Children are the future of the sport, and no other brand has done more to push the progression of kids' snowboarding gear than Burton.
In the early years, the Burton Snowboards employees would have never considered themselves "family oriented." They were rebels and hellraisers looking to plunder the hillsides of Vermont of all its untouched powder. Fast forward ten years, the outlaws now had inlaws and children of their own. Naturally, they wanted to spread their love of snowboarding to the next generation. However, there was one problem. There wasn't any quality gear for groms.
The team got to work, kicking off the long history at Burton, of developing the best gear possible for girls, boys, and toddlers—to have as much fun as possible alongside their parents. We had our Global Archivest, Todd Kohlman dig deep in the archives to pull some of his favorite grom gear from over the years.
When we looked back through the product catalogs from the last 40+ years, a few kids’ items caught our attention. And with the assistance of Burton Archivist Todd “TK” Kohlman, we dug out our favorite pieces of kids’ snowboarding gear from the Burton archives.
- 1987 Burton Woody 135 Kids’ Snowboard
- 1990 Burton Kelly Micro Air Kids’ Snowboard
- 1995 Burton Kids’ Work Snowboard Boot
- 1997 Burton Backhill Upper Mountain Kids’ Snowboarding Jacket & Pow Pants
- 2015 Burton Riglet Toddler’s Snowboard
- 2023 Burton Grom & Mini Grom Kids’ Snowboards
1987 Burton Woody 135 Kids’ Snowboard
Retailing for only $149 USD at launch, the 1987 Burton Woody 135 snowboard is widely considered the first modern board manufactured specifically for children. Designed for “off ski area use,” the Woody Series featured a wood core reinforced with fiberglass laminates, a P-tex base, and Burton’s trusted Backhill binding for easy entry/exit by even the youngest groms.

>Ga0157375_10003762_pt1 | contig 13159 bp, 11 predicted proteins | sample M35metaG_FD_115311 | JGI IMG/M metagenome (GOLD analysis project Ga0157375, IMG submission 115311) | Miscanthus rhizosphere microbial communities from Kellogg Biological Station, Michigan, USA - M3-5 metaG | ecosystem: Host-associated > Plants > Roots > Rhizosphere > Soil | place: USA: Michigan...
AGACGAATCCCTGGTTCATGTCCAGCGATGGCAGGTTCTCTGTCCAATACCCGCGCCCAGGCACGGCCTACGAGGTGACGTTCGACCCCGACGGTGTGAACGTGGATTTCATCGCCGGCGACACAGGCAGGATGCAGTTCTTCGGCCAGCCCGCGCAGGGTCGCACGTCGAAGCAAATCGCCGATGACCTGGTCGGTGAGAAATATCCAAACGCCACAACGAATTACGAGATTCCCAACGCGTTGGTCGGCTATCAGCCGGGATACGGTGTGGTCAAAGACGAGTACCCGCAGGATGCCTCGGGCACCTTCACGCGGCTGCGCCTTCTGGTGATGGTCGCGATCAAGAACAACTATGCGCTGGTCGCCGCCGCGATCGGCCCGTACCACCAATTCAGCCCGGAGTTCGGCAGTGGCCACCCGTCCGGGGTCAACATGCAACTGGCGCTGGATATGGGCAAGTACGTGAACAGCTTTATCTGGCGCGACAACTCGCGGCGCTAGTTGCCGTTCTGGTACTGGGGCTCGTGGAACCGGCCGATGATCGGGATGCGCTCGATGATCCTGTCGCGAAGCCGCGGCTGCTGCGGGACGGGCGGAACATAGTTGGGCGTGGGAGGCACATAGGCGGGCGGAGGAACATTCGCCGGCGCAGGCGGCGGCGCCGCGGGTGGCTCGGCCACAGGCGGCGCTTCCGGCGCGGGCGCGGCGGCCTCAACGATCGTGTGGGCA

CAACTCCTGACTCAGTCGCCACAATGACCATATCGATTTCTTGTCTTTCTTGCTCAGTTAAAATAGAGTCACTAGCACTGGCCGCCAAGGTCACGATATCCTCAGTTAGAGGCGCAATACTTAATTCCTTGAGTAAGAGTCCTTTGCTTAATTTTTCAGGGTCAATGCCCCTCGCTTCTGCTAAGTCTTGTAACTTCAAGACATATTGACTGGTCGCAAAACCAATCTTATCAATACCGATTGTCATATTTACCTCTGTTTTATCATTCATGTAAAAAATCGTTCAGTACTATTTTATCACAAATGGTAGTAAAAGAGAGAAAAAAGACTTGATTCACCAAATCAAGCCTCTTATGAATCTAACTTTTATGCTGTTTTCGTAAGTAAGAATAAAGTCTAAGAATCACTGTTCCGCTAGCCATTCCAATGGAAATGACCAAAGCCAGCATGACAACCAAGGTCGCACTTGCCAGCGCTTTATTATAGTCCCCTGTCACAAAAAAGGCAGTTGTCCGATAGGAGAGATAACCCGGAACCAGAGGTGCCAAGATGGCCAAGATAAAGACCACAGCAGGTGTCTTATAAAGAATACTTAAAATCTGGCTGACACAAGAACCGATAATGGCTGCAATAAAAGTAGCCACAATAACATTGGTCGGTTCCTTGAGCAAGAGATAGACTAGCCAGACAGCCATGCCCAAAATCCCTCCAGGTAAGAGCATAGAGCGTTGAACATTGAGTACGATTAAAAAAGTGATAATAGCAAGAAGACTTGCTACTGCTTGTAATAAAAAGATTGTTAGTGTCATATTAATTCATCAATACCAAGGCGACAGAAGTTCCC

1990 Burton Kelly Micro Air Kids’ Snowboard
It’s not so difficult to design the best freestyle snowboards in the world when you have the best freestyle riders on the design team. Named after Craig Kelly (arguably one of the most influential snowboarders of all time), the 1990 Burton Kelly Micro Air snowboard featured a stance and sidecut that were perfectly centered along the midpoint of the board, translating to smooth predictable landings in the halfpipe. Available in a 145cm for riders under 145lbs (65kg), the Micro Air is credited with creating an entire generation of freestyle riders.
Craig Kelly taught us to lean in when it comes to pushing progression and performance—that doesn't end with adult product. The Kelly Air allowed that same push towards freeride progression to happen for much smaller feet.
1995 Burton Work Boot Kids’ Snowboard Boot
Available in US kids’ size 11 through US men’s size 2, the 1995 Burton Work Boot included all the premium features of the adult sized snowboard boot in an (adorably) small package just for groms. The waterproof leather upper provided excellent temperature control and consistent flex while the liner (called a bladder at the time) featured Room-to-Grow footbeds and contoured heel cups for maximum heel hold. And as one of the most comfortable snowboard boots in the line for that season, the kiddos were guaranteed a full day of shredding without sore feet.